Blog ProWritingAid in the Classroom Patchwork Plagiarism: What Is it and How to Avoid It

Patchwork Plagiarism: What Is it and How to Avoid It

Krystal N. Craiker

Krystal N. Craiker

Author and Freelance Writer

Published May 28, 2022

Patchwork plagiarism title

Most people have heard warnings about plagiarism and know not to quote someone or use their words without giving proper attribution. But patchwork plagiarism is a sneakier form of plagiarism.

You might not even realize that you’re committing plagiarism. Patchwork plagiarism involves patching together different sources in a new or different way without proper citation.

In this article, we’re looking at what patchwork plagiarism and patchwork paraphrasing are, as well as how to avoid them.

Contents:
  1. What Is Patchwork Plagiarism?
  2. Patchwork Plagiarism Definition
  3. What Is Patchwork Paraphrasing?
  4. Examples of Patchwork Plagiarism
  5. How to Avoid Patchwork Plagiarism
  6. Why You Should Avoid Patchwork Plagiarism

What Is Patchwork Plagiarism?

Patchwork plagiarism is also called patchworking plagiarism, mosaic plagiarism, and quilted plagiarism.

Patchwork plagiarism involves using multiple sources, rearranging phrases from them, and passing it off as your own work.

Other names for patchwork plagiarism

There are several different types of plagiarism. They range from complete plagiarism, which is passing off someone else’s entire work as your own, to self plagiarism, which is using words you wrote in the past for a new source.

Patchwork plagiarism is the hardest to catch because it involves using pieces of writing from many sources and rearranging them, so it doesn’t always look like plagiarism.

Sometimes patchwork plagiarism occurs accidentally. Other times, people may think that rearranging ideas is a way to commit plagiarism without getting caught.

However, patchworking plagiarism is subject to ethical and even legal consequences, so should be avoided.

Patchwork Plagiarism Definition

Patchwork plagiarism definition

The definition of patchwork plagiarism is rearranging words, phrases, and ideas from one or more sources and using them in your own writing without giving credit to the original authors.

Patchwork plagiarism may include paraphrasing and even some of your own original ideas, but it’s still plagiarism.

Whenever you use anyone else’s ideas, you must give them credit. Use the appropriate citation format for what you’re writing, like APA or MLA.

What Is Patchwork Paraphrasing?

Patchwork paraphrasing definition

Paraphrasing someone else’s ideas in your own words without giving credit to the original material is plagiarism, even though it’s not as easy to spot as direct plagiarism.

Patchwork paraphrasing is an even harder type of plagiarism to catch because, most of the time, it is accidental. However, it’s still your responsibility to credit the original authors.

Patchwork paraphrasing involves patching various ideas together in a new way instead of rearranging exact words or phrases from other source materials.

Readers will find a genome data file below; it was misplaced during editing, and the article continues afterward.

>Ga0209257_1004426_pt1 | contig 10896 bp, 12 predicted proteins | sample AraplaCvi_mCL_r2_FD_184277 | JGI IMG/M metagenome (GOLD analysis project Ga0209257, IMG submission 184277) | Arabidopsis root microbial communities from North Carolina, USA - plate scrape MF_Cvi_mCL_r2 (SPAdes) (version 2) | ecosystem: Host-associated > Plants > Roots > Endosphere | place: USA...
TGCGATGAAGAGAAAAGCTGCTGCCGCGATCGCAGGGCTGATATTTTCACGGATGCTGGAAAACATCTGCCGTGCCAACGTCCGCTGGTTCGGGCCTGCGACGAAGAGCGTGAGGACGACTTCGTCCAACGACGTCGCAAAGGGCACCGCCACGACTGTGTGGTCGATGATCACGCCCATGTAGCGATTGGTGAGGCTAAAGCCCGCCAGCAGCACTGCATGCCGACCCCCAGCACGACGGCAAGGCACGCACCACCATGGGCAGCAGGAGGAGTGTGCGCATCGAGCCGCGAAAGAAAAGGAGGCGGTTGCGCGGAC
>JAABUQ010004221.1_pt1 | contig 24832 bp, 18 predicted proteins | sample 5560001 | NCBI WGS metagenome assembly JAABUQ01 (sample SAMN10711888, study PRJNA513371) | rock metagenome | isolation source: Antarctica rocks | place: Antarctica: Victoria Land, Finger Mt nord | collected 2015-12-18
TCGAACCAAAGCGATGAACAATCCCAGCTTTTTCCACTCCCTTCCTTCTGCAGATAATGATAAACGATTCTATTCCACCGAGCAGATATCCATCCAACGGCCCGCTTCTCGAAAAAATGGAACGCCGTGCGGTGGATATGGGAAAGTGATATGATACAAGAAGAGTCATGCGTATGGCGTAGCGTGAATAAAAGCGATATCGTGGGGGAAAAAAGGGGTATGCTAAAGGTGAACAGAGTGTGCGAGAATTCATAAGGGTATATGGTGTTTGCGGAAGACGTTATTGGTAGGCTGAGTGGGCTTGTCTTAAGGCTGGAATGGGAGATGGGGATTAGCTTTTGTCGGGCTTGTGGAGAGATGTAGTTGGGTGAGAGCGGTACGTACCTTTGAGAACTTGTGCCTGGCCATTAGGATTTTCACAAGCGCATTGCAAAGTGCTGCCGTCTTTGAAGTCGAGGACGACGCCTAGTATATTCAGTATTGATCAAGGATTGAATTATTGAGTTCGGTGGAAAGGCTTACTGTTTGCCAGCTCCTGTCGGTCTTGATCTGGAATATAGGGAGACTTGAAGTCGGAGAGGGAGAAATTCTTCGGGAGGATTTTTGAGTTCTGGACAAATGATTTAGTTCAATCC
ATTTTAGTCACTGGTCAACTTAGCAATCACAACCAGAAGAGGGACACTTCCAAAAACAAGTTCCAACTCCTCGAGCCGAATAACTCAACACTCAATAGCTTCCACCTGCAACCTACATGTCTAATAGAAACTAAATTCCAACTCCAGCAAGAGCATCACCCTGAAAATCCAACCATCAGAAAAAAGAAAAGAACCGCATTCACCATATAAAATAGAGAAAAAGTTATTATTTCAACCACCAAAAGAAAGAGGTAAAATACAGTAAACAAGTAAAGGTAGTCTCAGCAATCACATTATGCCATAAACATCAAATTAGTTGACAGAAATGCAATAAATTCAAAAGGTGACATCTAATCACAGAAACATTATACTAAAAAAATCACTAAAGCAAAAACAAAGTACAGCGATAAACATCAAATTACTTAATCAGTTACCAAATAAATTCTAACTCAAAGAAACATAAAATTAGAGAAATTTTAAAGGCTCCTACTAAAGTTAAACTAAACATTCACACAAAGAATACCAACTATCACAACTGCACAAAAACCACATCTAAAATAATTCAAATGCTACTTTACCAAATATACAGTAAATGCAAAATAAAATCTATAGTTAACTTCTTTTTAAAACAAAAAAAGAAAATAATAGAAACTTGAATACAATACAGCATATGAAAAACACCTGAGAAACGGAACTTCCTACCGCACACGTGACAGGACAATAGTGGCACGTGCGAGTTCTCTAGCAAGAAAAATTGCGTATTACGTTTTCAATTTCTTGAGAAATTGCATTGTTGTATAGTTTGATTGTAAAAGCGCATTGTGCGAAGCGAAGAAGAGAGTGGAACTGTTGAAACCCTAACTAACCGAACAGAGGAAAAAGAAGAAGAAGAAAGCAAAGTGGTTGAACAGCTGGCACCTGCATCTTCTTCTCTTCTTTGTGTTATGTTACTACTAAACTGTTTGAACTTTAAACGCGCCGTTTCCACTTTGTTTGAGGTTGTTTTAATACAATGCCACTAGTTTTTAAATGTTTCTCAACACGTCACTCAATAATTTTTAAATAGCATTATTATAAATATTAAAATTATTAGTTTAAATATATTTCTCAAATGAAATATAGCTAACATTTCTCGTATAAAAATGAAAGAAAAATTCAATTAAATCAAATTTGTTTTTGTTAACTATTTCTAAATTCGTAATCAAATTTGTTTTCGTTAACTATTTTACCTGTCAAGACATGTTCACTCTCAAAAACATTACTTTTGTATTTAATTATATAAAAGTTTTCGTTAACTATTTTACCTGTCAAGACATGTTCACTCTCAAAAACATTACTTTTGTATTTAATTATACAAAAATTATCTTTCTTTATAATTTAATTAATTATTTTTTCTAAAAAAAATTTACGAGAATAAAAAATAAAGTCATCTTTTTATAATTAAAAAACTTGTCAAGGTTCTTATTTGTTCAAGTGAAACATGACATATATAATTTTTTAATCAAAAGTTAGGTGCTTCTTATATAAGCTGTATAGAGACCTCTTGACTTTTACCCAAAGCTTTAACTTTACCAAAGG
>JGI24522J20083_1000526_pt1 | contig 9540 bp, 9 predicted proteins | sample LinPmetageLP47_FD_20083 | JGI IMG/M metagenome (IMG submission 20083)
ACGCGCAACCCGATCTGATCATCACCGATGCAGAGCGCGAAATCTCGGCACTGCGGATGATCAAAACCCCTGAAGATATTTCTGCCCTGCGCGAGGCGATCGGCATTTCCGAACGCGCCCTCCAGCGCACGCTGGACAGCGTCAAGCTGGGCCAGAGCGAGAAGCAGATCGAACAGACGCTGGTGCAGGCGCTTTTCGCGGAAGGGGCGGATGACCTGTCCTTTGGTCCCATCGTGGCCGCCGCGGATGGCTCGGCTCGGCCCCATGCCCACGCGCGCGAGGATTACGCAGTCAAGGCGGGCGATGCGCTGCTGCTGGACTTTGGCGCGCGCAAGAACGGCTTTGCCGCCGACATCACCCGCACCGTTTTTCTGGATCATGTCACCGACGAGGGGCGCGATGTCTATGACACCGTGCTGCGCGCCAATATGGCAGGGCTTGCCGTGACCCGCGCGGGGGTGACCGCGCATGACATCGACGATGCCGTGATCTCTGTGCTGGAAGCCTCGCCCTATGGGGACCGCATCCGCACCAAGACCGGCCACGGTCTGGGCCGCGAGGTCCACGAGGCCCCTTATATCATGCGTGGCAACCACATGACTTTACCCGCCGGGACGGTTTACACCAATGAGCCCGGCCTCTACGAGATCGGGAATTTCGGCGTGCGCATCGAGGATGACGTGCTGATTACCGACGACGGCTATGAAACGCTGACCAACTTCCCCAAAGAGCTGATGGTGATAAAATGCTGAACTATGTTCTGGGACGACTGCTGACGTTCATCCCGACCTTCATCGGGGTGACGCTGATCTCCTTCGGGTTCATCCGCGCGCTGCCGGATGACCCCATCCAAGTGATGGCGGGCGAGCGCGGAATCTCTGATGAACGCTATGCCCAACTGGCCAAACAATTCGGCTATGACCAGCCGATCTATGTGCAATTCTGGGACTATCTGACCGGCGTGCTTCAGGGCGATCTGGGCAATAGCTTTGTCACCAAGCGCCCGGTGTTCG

It’s easy to miss when you’re writing because you may not even remember where you read an idea! So, be mindful of where you get your information.

Examples of Patchwork Plagiarism

What does it mean to “rearrange” ideas? Let’s take a look at a few ways that patchwork plagiarism occurs.

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Patchwork Plagiarism from Multiple Sources

Patchworking plagiarism can involve multiple sources. Below are three quotes related to the same topic: giraffe populations. The text that we will use in our plagiarism example is in bold.

  • “In some rare good news for African large mammals, the overall number of giraffes has increased by almost 20% since 2015 and now stands at just over 117,000 individuals, according to the Giraffe Conservation Foundation (GCF).”—Simon Birch, Discover Wildlife, February 23, 2022
  • “The latest research shows that population numbers are increasing for all species of giraffes over the past few years. The overall number is still small, but conservationists are optimistic for the species.”—Mary Jo DiLonardo, Treehugger, March 1, 2022
  • “This rise is a result of genuine growth in some areas, but also stems from more accurate census data, says Julian Fennessy, executive director of the Giraffe Conservation Foundation, based in Namibia.”—Douglas Main, National Geographic, January 12, 2022

Now, let’s take a look at how someone might use patchwork plagiarism with these sources.

  • New research shows that population numbers are increasing for giraffes, some rare good news for the species. The population has increased by almost 20% since 2015, a result of genuine growth and more accurate data collection. The giraffe population is at just over 117,000 individuals, although it’s important to note that the overall number is still small.

Most of this excerpt is verbatim from the three sources. There is no attempt to use quotation marks to show that the words came from someone else. There are also no citations.

Patchwork Plagiarism from One Source